Procurement's historic focus on managing categories of supply too often assumed that the category was comprised of interchangeable sources of supply to be manipulated to produce perpetual annual cost reductions at the category level. The new realization is that material cost savings are not an annuity and commodity suppliers are not a "commodity." The best suppliers, and the supplier's supplier, are the source of innovation and competitive differentiation, and a supply management, not category management focus, is needed to nurture them. While the orientation towards Category Management remains ingrained - the latest CAPS (Center for Advanced Purchasing Studies) Manufacturing Industry Benchmarks still show nearly double the amount of procurement resources allocated to Category Management as compared to Supplier Management (31% to 16%) - the shift towards Supplier Management has already begun. In a Zycus sponsored, December 2013 webinar in collaboration with The Hackett Group, titled, "Real-time Procurement Benchmarking," almost half of webinar attendees polled expect to get more than 10% of "total procurement value" from Non-Sourcing or Category Management activities - in other words, Supplier Relationship Management. More organizations are turning their attention to Supplier Management as a new source of savings - and value - as a matter of necessity. Hackett Group Benchmarks point towards a leveling off of savings achieved by World-Class performers, whose Total Spend Cost Savings as a percentage of Annual Spend (Cost Reduction and Avoidance), are forecast to decline by more than a full percentage point (7.56% to 6.46%) from 2012 to 2013. And according to Hackett benchmarks, Top Performing organizations are already realizing 3.4% savings annually as a percentage of Total Spend above and beyond savings from sourcing or category management, twice as much as their peer group.

Richard Waugh, Vice President, Corporate Development, Zycus Inc.

Procurement, the New Profit Center

Procurement organizations will evolve from cost centers or even shared services centers to be measured as true "profit centers" that are accountable to executive management and shareholders to deliver specific, measurable ROI targets - or risk being outsourced to more efficient third parties. Procurement organizations will continue to be challenged with finding new savings opportunities – a Capgemini Consulting survey of over 1,000 CPOs indicates that 39% say their organizations expect procurement to increase savings, with 35% of respondents expected to generate savings in excess of 6% and 5% targeting better than 10%. However, many organizations may be reaching a point of diminishing returns as evidenced by Hackett Group Benchmarks that point towards a leveling-off of savings achieved by World-Class performers, whose Total Spend Cost Savings as a percentage of Annual Spend (Cost Reduction and Avoidance), are forecast to decline by more than a full percentage point (7.56% to 6.46%) from 2012 to 2013, but are still posting better than 2X greater savings than those achieved by the non-world class peer group (2.93%). In this climate, where savings expectations are increasing while savings opportunities are increasingly hard to come by, procurement organizations will be under the microscope to demonstrate their ability to contribute to corporate profitability by achieving world-class ROI from their procurement operations – 10.72 in 2013 as compared to just 3.89 for the Peer Group – as calculated by dividing spend savings by the cost of procurement. Those procurement organizations that are unable to demonstrate world class Procurement ROI, risk being outsourced. Already, the Capgemini survey indicates about 10% of organizations have chosen to outsource some form of their procurement operations and another 25% are considering that option. Procurement organizations have a real opportunity to be seen as a profit center.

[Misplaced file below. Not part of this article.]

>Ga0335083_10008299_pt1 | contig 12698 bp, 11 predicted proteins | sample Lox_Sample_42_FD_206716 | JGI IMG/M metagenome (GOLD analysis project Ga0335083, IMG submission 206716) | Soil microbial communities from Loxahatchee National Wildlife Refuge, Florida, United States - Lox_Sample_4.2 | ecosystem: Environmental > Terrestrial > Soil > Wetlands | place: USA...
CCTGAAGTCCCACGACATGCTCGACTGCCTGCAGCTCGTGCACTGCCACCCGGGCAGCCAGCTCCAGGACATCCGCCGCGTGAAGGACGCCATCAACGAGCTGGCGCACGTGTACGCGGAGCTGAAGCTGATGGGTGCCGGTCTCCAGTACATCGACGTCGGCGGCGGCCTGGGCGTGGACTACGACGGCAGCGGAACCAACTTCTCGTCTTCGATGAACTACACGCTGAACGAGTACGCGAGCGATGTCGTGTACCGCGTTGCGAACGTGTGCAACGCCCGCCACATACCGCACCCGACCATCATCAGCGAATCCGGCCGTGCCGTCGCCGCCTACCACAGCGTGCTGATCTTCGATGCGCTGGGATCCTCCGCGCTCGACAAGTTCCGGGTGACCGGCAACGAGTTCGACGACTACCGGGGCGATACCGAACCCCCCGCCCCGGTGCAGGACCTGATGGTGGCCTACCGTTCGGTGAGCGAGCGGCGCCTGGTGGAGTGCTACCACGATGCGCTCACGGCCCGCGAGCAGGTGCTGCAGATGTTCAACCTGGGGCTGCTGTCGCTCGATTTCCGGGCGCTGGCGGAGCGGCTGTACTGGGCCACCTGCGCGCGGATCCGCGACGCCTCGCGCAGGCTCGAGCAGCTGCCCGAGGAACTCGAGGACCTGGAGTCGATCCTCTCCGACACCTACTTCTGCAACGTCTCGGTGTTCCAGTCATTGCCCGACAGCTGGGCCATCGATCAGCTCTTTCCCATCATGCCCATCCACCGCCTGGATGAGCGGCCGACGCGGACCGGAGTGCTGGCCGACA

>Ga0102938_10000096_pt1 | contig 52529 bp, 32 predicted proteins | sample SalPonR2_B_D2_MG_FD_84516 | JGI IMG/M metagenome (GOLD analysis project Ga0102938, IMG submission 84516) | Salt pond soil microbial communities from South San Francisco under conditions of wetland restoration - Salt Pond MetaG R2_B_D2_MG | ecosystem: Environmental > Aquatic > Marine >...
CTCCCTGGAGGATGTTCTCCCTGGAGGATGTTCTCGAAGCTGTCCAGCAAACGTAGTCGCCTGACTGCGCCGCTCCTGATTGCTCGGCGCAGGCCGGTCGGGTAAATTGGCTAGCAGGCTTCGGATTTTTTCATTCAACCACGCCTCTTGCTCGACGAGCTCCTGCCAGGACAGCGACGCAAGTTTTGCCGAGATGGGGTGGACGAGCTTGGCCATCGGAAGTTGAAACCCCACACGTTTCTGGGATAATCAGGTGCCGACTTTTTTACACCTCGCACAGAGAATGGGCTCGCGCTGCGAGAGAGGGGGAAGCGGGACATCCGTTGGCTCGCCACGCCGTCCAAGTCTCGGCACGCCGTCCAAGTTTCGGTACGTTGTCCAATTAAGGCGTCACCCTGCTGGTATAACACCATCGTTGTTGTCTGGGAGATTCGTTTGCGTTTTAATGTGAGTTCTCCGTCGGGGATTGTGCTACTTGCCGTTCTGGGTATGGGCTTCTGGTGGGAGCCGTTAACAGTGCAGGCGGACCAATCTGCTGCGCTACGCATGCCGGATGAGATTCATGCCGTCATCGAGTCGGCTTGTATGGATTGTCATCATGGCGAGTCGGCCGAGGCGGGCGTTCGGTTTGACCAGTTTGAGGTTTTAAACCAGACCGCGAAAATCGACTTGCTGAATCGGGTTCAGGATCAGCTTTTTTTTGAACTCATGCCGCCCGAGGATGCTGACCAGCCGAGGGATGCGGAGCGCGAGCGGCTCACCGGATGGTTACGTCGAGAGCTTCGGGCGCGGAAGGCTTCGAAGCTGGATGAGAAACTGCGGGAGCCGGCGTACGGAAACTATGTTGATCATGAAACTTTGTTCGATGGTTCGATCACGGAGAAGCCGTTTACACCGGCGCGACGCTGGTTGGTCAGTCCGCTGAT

Richard Waugh, Vice President, Corporate Development, Zycus Inc.